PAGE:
The "Structure: Ok." seems reassuring... will "A: add partition" make my old data accessible (if it's still there), or will it make a new, fresh partition?

Another option is "[ MBR Code ] Write TestDisk MBR code to first sector" - would it be better to do this?

EDIT I found that at least some of my data is still on the flash drive, by using the below, and searching for English text in less (like " the "):

cat /dev/sde | tr -cd '\11\12\40\1540-\176' | less

(The drive changed from "/dev/sdb" to "/dev/sde" because I connected some extra drives today). I've learnt that "/dev/sde1" would be the first partition; and "/dev/sde" is the whole drive. Because unix treats these devices just like files, you can use all the ordinary unix file commands on them, like cat, and then process them like any other stream of data. The tr above removes non-printable characters ("\40" is space, which I wanted to preserve). In less, you can use "/" to search, similar to Vim.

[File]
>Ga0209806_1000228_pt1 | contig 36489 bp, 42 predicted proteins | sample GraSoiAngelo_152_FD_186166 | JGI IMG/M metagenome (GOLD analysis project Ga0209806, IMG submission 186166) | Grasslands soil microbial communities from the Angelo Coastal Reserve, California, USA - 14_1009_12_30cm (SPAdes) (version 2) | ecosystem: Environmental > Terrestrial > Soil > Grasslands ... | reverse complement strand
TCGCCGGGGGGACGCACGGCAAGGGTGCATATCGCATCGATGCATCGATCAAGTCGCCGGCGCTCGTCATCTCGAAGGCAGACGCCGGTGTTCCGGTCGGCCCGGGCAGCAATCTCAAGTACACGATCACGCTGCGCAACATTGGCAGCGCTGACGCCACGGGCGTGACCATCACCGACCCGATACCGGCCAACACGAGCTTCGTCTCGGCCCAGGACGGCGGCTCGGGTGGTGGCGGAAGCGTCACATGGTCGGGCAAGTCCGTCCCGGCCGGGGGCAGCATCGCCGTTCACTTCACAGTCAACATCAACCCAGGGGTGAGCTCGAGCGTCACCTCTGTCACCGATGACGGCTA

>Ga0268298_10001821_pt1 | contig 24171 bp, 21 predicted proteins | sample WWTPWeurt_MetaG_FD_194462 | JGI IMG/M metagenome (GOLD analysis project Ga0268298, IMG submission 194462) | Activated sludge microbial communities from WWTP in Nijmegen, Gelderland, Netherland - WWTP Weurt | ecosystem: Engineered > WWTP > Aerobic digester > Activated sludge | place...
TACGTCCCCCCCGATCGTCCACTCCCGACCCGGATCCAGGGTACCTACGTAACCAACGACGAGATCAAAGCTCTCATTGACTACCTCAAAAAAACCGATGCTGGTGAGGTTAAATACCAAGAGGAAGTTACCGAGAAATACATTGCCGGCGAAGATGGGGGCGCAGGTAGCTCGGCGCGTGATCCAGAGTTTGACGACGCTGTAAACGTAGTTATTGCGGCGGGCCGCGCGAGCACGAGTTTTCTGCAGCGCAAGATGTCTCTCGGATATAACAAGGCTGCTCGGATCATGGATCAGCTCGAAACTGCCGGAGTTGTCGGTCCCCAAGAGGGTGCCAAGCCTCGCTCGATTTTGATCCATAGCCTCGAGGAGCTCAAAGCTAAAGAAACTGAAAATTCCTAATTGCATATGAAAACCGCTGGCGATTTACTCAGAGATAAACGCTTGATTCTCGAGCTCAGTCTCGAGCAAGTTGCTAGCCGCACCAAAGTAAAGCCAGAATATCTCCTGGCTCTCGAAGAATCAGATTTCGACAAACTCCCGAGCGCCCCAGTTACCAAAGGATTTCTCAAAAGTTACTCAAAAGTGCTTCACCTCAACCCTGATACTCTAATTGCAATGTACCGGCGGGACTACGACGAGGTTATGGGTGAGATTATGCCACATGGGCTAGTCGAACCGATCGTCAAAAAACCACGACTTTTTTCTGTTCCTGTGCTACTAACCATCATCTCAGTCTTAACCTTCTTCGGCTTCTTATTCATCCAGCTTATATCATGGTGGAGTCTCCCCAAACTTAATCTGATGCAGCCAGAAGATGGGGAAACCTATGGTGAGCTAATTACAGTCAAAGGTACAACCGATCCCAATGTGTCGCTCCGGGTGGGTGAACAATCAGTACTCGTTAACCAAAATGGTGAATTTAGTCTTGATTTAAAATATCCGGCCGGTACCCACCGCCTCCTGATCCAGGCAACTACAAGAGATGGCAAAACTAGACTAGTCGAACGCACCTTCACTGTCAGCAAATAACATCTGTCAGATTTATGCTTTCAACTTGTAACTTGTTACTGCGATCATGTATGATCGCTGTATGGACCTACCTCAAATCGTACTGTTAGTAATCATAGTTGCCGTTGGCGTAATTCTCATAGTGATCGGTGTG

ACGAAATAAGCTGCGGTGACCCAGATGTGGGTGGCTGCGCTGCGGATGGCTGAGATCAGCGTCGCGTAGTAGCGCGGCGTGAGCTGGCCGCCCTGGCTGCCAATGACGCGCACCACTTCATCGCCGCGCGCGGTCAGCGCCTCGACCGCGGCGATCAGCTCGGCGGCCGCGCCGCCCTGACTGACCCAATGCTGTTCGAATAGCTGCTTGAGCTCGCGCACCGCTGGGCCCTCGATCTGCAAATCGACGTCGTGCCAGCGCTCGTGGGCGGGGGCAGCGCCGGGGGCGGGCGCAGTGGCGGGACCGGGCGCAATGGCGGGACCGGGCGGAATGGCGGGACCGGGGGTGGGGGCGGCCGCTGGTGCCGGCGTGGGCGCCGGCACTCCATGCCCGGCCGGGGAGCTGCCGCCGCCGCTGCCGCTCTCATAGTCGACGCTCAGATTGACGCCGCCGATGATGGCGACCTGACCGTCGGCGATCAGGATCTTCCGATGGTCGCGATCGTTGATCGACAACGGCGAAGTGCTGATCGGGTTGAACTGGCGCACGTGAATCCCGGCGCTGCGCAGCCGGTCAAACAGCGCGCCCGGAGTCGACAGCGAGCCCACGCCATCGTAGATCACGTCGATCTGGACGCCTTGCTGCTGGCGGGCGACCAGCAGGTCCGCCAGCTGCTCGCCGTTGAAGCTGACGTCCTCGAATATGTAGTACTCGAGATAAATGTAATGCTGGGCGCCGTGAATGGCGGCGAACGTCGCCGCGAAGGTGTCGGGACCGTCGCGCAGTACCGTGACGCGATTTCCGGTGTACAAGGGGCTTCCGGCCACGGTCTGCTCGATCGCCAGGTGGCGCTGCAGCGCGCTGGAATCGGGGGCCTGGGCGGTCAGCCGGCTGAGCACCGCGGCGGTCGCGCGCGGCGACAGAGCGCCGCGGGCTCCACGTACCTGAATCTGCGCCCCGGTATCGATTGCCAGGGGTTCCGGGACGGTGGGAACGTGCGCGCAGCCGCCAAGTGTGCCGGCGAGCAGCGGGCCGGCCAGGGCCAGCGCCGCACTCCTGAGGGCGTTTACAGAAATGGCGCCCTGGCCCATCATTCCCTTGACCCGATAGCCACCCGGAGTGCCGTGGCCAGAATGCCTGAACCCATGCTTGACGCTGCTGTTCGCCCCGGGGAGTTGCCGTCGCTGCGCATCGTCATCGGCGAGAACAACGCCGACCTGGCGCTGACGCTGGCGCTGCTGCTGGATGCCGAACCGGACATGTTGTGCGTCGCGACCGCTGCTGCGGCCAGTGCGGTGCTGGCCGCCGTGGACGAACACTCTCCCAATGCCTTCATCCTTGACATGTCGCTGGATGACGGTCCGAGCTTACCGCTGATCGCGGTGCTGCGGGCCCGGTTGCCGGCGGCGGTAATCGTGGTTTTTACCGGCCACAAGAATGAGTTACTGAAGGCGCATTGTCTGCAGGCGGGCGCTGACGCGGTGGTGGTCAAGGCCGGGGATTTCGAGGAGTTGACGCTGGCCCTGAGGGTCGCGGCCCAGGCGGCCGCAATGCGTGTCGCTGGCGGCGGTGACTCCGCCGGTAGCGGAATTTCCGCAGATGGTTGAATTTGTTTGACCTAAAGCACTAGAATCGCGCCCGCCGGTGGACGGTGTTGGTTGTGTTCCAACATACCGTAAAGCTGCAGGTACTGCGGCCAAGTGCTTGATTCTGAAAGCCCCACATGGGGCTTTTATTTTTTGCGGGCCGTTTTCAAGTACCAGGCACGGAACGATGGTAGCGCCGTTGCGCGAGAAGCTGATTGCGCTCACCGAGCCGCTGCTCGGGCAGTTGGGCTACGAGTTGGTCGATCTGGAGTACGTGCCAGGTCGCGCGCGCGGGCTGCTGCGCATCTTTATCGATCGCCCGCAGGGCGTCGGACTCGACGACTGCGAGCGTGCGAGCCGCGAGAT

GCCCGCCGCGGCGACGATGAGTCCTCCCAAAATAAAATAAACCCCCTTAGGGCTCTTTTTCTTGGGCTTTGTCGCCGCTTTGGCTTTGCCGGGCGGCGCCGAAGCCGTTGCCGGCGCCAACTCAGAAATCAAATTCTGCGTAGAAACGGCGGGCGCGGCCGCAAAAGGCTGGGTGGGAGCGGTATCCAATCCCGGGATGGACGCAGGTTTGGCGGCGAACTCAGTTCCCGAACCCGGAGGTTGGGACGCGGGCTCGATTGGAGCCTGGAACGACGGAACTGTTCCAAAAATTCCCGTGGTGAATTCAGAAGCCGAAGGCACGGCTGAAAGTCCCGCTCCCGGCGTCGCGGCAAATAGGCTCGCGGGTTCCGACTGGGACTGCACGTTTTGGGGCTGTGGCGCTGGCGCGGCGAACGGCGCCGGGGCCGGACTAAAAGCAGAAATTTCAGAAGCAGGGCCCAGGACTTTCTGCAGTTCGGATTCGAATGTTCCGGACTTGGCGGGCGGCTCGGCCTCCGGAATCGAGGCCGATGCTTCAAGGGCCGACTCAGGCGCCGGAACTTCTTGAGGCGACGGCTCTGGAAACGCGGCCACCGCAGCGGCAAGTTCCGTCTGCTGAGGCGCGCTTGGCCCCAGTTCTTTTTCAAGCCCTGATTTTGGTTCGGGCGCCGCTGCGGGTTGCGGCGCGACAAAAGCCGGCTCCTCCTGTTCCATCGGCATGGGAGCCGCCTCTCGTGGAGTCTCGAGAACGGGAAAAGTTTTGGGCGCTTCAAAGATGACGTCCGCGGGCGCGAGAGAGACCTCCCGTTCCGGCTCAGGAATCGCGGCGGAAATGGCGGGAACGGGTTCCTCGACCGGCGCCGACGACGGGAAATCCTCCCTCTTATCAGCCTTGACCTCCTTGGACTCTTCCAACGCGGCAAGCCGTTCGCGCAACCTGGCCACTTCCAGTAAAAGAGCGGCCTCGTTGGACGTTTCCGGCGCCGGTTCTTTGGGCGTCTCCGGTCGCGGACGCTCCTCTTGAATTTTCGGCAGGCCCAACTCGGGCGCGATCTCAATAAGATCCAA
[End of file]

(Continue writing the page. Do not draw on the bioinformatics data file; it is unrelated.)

How can I get my data back (assuming it's still there)? If only the partition table is corrupted, is there a standard "partition recovery tool"? Is there a way to "repartition" without deleting everything?

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@ChrisF That answer doesn't work... and I can't respond to it there - so I have here (see the edit to the question). –  13ren Aug 31 '09 at 10:45
@13ren - If you use the same OpenID on both sites you can associate your accounts. However for now please e-mail team@superuser.com and ask them to do the association. I have merged the two questions in the meantime. –  Diago Aug 31 '09 at 10:55
@13ren - I know you can't respond there. I was including the link for the moderators so they could find the question. –  ChrisF Aug 31 '09 at 10:57
Thanks ChrisF, sorry I misunderstood. I sent an email as you suggested. @Diago thanks for merging, I can comment now. I'll email them again. –  13ren Aug 31 '09 at 11:12
Insert the drive, and do a sudo fdisk -l and can you please update the post with the output ? –  Sathya Aug 31 '09 at 12:34